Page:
From the press release: From the moment he is handed a possibility of making the first alien contact, Saunders Maxwell decides he will do it, even if doing so takes him through hell and back.
A new poll has found that while a large minority of registered voters approve of banning offensive speakers from college campuses, a majority still support the idea of a free and open society.
Below the fold is the entire poll [pdf] for this particular question, with the poll results broken down across a wide selection of demographic groups. Except for only a handful of such groups, which I have highlighted, Americans across the board continue to support the idea of free speech, though the large minorities are certainly worrisome. Then again, I have seen polls like this for most of my life, and the news story routinely focuses in on the large minorities that favor restricting free speech, as does the story at the link above. Such minorities have always existed, however, and sometimes there are even circumstances where they are right!
The question isn’t whether they are there. The questions should be: What are the trends? And are those who are hostile to free speech concentrated in any single demographic group that holds power?
So, what are those handful of demographic groups where a plurality favors banning speakers? Not surprisingly, those groups are Democrats, Democratic women, African-Americans, homemakers, those who do not have an identifiable job, and those who consider Medicare and Social Security to be the #1 issue facing the nation. Essentially, these groups form the heart and soul of the modern Democratic Party, which appears increasingly to also be the home of people who are hostile to freedom and wish to restrict it. This fact helps explain why the Democrats in the last Congress actually proposed an amend to the Constitution that would have partially repealed the first amendment, allowing Congress to restrict speech.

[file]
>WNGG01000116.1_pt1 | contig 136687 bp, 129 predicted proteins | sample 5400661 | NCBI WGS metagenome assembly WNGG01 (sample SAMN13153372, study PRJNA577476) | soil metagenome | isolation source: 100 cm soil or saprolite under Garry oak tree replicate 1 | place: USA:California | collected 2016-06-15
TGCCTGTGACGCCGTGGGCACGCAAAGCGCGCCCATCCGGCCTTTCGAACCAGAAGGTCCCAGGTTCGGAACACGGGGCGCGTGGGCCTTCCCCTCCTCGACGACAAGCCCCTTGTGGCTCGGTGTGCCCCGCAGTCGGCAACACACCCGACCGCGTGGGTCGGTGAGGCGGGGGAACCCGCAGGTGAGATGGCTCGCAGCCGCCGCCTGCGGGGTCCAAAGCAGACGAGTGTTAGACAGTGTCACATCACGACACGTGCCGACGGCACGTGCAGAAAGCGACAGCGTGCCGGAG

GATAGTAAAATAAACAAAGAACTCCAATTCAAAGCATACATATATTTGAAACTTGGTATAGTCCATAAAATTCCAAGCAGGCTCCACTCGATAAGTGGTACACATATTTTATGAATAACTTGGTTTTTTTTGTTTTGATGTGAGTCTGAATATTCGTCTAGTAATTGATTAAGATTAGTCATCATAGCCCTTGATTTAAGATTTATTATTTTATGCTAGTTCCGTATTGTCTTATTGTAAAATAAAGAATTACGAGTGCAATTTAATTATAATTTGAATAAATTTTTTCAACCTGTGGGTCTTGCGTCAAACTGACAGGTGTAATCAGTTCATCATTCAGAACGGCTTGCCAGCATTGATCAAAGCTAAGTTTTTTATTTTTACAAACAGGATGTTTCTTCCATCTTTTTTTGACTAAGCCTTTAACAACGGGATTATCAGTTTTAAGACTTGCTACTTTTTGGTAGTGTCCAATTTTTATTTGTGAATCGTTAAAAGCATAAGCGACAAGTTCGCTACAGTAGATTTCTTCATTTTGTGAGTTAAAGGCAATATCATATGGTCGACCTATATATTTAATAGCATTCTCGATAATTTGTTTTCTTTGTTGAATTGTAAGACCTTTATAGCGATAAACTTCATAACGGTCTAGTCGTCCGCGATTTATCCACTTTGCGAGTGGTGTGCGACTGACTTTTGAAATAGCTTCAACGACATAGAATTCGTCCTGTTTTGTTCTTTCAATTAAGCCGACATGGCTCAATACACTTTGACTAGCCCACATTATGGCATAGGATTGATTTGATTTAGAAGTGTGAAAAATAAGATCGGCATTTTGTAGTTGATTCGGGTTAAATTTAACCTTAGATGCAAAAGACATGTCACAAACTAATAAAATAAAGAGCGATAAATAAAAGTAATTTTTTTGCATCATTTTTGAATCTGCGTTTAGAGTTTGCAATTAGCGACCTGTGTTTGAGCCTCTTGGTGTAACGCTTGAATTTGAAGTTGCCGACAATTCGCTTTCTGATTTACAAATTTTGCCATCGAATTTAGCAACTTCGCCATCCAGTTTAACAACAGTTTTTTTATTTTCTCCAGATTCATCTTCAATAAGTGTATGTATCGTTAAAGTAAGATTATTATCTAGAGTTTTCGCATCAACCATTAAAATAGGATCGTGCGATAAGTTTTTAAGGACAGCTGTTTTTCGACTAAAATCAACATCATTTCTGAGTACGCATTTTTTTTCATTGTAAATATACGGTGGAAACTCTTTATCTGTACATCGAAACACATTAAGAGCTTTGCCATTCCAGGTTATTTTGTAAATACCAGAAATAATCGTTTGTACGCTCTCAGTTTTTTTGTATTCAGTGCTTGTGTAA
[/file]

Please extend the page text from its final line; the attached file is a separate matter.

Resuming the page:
If you are Democrat and support free speech, you should be aware of this, either to change your party, or to consider leaving it. I tried the first when I lived in New York, failed, and thus was forced to chose the second. I have never looked back.
Every July, to celebrate the anniversary of the start of Behind the Black in 2010, I hold a month-long fund-raising campaign to make it possible for me to continue my work here for another year.
This year's fund-raising drive however is more significant in that it is also the 10th anniversary of this website's founding. It is hard to believe, but I have been doing this for a full decade, during which I have written more than 22,000 posts, of which more than 1,000 were essays and almost 2,600 were evening pauses.
This year's fund drive is also more important because of the growing intolerance of free speech and dissent in American culture. Increasingly people who don't like what they read are blatantly acting to blackball sites like mine. I have tried to insulate myself from this tyrannical effort by not depending on Google advertising or cross-posts Facebook or Twitter. Though this prevents them from having a hold on me, it also acts to limit my exposure.
Therefore, I hope you will please consider donating to Behind the Black, by giving either a one-time contribution or a regular subscription, as outlined in the tip jar below. Your support will allow me to continue covering science and culture as I have for the past twenty years, independent and free from any outside influence.
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